100,000 cybersecurity job profiles missing 

An interview with the Rector of the Politecnico di Milano, Donatella Sciuto, in Il Sole 24Ore

Among the professional positions most sought after by companies are those belonging to the large range of technical IT figures. The search for these professionals, in just a few years, has grown to such an extent that graduates are not enough to cover all the open positions. According to estimates, the number of graduates would be about 100,000 less than those needed to cover the Italian cybersecurity market alone. At the Politecnico, around 400 students graduate with a Laurea Magistrale (equivalent to Master of Science) degree in IT each year and 97% of them already have a stable employment contract within 12 months of graduation, and over 70%, within a month.

But which are the most specialised and hard-to-find positions? The Rector Prof. Donatella Sciuto discusses it in an interview with Il Sole 24 Ore: "In the world of cybersecurity, for example, there is a need for positions such as penetration testers, whose job is to try to attack systems to test their resilience. In the field of training there is a national project, the Cyber Challenge, a programme for young people aged 16 to 24, which aims to identify and attract the next generation of cybersecurity professionals, also in collaboration with universities. As the Politecnico di Milano we take part by selecting the best young people to join the national cybersecurity team. And the mHackeroni, Italy's national team of ethical hackers, placed fifth in Las Vegas at the cybersecurity world championships”.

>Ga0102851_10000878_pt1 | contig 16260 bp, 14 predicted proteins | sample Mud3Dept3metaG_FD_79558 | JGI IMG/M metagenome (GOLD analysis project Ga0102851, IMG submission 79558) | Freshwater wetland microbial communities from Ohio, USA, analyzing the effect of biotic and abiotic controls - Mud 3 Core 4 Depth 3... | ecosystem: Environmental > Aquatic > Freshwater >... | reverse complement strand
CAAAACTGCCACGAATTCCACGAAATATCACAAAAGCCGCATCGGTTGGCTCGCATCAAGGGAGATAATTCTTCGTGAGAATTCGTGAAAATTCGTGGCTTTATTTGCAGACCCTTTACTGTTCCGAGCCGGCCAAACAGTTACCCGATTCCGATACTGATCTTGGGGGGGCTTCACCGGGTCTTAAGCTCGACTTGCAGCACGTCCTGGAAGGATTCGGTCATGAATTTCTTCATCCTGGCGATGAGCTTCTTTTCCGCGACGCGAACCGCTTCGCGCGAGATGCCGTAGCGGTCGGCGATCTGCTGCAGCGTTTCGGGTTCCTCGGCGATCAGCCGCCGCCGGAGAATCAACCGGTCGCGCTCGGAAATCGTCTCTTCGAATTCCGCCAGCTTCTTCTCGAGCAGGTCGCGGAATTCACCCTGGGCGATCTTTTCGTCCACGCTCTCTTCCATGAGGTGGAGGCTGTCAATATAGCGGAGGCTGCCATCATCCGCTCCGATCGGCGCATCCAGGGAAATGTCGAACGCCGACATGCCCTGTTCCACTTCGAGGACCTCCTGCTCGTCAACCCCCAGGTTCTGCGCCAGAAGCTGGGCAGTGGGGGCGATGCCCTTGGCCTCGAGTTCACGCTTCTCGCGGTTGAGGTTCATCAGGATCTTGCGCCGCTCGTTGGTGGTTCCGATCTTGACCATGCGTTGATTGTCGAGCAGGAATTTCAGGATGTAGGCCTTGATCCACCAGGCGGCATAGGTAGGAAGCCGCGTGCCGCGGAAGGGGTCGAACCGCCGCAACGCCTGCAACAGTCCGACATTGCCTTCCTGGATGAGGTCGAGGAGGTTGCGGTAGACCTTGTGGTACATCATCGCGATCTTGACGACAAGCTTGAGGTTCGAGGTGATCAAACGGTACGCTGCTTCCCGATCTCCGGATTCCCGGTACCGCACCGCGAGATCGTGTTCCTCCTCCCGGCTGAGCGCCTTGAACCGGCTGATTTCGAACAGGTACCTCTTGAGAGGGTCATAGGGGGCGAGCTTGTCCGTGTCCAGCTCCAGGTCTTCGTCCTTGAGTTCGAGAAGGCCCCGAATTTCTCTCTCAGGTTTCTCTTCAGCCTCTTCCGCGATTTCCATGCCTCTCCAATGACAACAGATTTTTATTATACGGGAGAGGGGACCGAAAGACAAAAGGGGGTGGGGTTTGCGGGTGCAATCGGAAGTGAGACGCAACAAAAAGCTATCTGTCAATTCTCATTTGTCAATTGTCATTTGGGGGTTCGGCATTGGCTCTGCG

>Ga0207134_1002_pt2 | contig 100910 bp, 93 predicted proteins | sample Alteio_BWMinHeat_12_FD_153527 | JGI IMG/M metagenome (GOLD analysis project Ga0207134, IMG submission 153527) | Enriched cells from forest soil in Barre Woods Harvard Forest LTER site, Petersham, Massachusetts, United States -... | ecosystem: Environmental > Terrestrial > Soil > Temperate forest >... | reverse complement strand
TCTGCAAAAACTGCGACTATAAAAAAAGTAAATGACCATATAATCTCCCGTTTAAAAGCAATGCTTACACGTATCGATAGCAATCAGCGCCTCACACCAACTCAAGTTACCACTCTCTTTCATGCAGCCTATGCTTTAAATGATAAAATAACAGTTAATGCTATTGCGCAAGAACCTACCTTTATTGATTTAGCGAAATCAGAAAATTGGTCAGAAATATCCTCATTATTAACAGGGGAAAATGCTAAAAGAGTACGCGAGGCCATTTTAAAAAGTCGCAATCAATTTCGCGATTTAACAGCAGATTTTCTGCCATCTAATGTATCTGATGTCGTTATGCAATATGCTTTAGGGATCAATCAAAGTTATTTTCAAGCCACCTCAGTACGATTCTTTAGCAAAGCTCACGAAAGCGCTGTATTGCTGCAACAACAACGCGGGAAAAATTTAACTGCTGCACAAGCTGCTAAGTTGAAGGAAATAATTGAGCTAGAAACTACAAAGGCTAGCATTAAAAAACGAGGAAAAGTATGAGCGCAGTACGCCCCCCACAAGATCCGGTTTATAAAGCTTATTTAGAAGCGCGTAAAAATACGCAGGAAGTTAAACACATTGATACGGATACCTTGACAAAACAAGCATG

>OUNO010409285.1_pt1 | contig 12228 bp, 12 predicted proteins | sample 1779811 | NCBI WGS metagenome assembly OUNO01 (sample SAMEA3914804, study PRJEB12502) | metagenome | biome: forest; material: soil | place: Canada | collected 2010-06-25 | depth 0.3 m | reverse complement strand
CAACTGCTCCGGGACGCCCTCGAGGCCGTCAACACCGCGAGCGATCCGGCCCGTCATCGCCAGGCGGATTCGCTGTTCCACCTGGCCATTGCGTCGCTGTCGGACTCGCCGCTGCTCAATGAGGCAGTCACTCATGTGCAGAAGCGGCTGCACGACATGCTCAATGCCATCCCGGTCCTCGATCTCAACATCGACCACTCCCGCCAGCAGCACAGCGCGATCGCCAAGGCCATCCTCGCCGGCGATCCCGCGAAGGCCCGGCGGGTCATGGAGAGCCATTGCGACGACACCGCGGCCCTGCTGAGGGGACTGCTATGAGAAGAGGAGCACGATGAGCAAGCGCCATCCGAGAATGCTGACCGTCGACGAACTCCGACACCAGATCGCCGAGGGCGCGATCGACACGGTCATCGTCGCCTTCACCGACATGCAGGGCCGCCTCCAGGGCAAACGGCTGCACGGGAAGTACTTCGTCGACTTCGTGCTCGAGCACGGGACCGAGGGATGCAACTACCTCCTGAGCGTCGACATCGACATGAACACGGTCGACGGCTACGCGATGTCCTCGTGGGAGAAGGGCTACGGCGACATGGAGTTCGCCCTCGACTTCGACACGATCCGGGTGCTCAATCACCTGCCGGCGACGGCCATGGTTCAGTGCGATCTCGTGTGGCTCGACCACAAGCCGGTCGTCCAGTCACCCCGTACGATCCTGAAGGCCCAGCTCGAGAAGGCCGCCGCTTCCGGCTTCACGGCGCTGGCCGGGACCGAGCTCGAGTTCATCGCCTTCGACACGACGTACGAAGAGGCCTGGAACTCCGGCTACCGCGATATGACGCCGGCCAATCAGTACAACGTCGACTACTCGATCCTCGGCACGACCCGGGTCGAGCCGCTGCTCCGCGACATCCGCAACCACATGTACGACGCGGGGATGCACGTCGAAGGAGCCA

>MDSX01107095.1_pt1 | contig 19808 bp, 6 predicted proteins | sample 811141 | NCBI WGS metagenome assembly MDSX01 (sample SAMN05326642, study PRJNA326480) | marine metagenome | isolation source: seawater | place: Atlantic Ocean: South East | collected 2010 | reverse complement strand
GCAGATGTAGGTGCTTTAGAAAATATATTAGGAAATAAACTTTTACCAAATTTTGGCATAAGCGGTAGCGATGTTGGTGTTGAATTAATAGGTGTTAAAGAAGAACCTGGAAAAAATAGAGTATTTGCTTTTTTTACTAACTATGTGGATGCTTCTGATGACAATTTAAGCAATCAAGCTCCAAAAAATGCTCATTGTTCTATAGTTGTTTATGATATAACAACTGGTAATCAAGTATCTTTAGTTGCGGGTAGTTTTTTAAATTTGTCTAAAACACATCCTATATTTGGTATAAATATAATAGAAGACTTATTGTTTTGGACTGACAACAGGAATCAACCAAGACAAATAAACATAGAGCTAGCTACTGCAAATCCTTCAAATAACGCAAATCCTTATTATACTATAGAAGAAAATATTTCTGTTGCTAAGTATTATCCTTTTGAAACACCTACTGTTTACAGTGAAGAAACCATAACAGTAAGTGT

Donatella Sciuto cybersecurity
Credits: Sole24ore

Fundamental at this point is the relationship between universities and businesses, a key relationship for building skills:

"Companies demand ready-made profiles. In the cybersecurity field, it is very difficult to complete classroom and lab training; therefore, we need to structure partnerships with companies to train individuals".

Then there is the issue of the relationship between professions and artificial intelligence, a topic that is increasingly topical and less immediate than one might think. Rector Sciuto states, “the role of a data analyst requires a lot of statistical and IT skills and application expertise. They are in great demand and will continue to be in great demand as they help assess AI and machine learning systems themselves. That is, we need to check that the data is not biased, but, instead, is representative”.

Read the full interview on Il Sole 24 Ore